The Local’s guide to shopping in Stockholm

Whatever you’re shopping for, the Swedish capital has something for you. An achingly fashion-conscious city, Stockholm is the perfect place to while away the hours drifting from trendy boutique to trendy boutique. For aficionados of sleek, minimalist Scandinavian design, there are great finds to be made. For foodies, Stockholm’s historic market halls are gourmet heaven. This guide will be constantly updated and expanded –if you know of an establishment you think we should include, tell us!



If you’re looking for the kind of Scandinavian chairs that look painful to sit on, but which actually incorporate years of research into ergonomic design, then head to Modernity. A specialist in 20th century Nordic design, the store stocks models designed by luminaries including Bruno Mathsson, Arne Jacobsen and Alvar Aalto. Located on Sibyllegatan in Östermalm, the store stocks ceramics, lighting, glass, jewellery, textiles and art, as well as furniture.

Sibyllegatan 6

114 42 Stockholm


Tel: +46-8-20 80 25 – shop

+46-708-39 34 31 – mobile

Svenskt Tenn

Most famous for Josef Frank’s stylised floral textile designs, Svenskt Tenn’s distinctive style makes it one of Sweden’s greatest gifts to interior design. The furniture – which graces many a posh Swedish drawing room – continues to reflect the company’s mid-20th century modernist roots. Svenskt Tenn has had massive influence around the word, but if you want to see the real thing, head to the store on Strandvägen.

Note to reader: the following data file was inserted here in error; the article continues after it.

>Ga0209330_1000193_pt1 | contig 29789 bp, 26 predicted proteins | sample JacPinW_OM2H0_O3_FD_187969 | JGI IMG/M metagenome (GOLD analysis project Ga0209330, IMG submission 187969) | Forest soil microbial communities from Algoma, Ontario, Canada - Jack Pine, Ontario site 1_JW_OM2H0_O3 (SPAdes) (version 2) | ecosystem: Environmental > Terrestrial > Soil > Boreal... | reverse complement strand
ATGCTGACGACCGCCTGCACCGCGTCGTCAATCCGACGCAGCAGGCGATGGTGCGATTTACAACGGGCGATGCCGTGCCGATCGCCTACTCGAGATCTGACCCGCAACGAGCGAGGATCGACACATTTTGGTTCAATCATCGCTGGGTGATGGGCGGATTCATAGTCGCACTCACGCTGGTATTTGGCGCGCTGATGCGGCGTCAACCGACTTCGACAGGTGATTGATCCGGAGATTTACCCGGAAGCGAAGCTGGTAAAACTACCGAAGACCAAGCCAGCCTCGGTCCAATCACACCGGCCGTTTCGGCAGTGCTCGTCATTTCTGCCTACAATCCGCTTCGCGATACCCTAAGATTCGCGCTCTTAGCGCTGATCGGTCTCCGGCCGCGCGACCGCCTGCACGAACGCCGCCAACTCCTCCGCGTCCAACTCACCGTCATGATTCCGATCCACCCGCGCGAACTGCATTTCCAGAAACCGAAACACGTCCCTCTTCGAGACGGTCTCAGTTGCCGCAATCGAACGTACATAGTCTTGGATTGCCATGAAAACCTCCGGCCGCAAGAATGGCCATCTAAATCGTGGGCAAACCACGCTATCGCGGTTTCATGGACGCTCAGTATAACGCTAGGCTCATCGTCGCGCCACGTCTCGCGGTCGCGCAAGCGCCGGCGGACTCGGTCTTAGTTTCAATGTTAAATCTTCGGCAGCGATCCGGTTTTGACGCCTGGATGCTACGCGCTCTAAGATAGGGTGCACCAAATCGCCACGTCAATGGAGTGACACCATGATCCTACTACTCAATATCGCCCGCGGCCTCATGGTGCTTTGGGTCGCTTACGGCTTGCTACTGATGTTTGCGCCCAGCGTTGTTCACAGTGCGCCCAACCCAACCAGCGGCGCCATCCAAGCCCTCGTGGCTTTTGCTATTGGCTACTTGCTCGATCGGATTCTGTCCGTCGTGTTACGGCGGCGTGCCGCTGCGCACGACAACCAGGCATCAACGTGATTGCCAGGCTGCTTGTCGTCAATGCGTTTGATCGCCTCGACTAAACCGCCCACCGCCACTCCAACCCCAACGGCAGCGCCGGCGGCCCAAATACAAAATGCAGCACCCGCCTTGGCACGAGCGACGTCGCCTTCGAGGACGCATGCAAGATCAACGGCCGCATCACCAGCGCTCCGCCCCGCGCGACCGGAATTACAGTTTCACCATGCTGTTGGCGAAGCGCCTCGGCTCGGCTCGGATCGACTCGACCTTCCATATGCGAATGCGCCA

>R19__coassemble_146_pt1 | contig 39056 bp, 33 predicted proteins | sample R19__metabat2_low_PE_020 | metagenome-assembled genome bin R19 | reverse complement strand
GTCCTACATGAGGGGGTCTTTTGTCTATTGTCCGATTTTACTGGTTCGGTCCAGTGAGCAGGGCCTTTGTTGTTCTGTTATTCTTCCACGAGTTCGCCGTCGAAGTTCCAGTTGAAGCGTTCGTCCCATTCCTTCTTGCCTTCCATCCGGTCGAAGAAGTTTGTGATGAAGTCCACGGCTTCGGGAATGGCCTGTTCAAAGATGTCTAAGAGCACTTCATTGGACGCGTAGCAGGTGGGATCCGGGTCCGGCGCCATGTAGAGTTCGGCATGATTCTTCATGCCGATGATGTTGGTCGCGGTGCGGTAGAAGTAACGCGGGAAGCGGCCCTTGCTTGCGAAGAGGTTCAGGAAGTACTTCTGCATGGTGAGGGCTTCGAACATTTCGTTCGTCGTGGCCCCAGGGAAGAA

Strandvägen 5,



Tel. : +46 8 670 1600

E-mail: [email protected]


This store, on a quiet street in Kungsholmen, is where well-heeled, design-conscious Stockholmers spend their hard earned kronor on sleek sofas, fancy coffee tables, ceramics, lighting and textiles. The shop is light, airy and determinedly modern and bourgeois, and bears more than a passing resemblance to London’s Conran Shop. If you’re not in the market for a sofa, the accessories area has lots if funky kitchen items and gift items. R.O.O.M also has a splendid little restaurant, Ett Litet Kök – it’s worth stopping for lunch if you’re in the area.

Alströmergatan 20

112 47 Stockholm


London W8

If Swedish minimalism is too discreet for you, London W8 is the perfect antidote. Started by British-Swedish duo Simon Davies and Tomas Cederlund (well-known in Sweden thanks to their TV home makeover series), London W8 aims to put a dash of colour into Swedes’ homes. You won’t find much of Swedish origin in the store, but Simon and Tomas’s have a rare flair for identifying fabulous pieces, making London W8 well worth a diversion.

London W8

Odengatan 26

Design Torget

The perfect place to get a quirky Swedish present for the folks back home, Design Torget (literally ‘Design Market’) takes in newly-created pieces from local designers. The store’s range changes weekly, with new items hand-picked from work by both established and up-and-coming designers. With everything from jewellery to kitchen utensils, it’s hard to leave Design Torget empty-handed. Branches are located across Stockholm. See the website for details.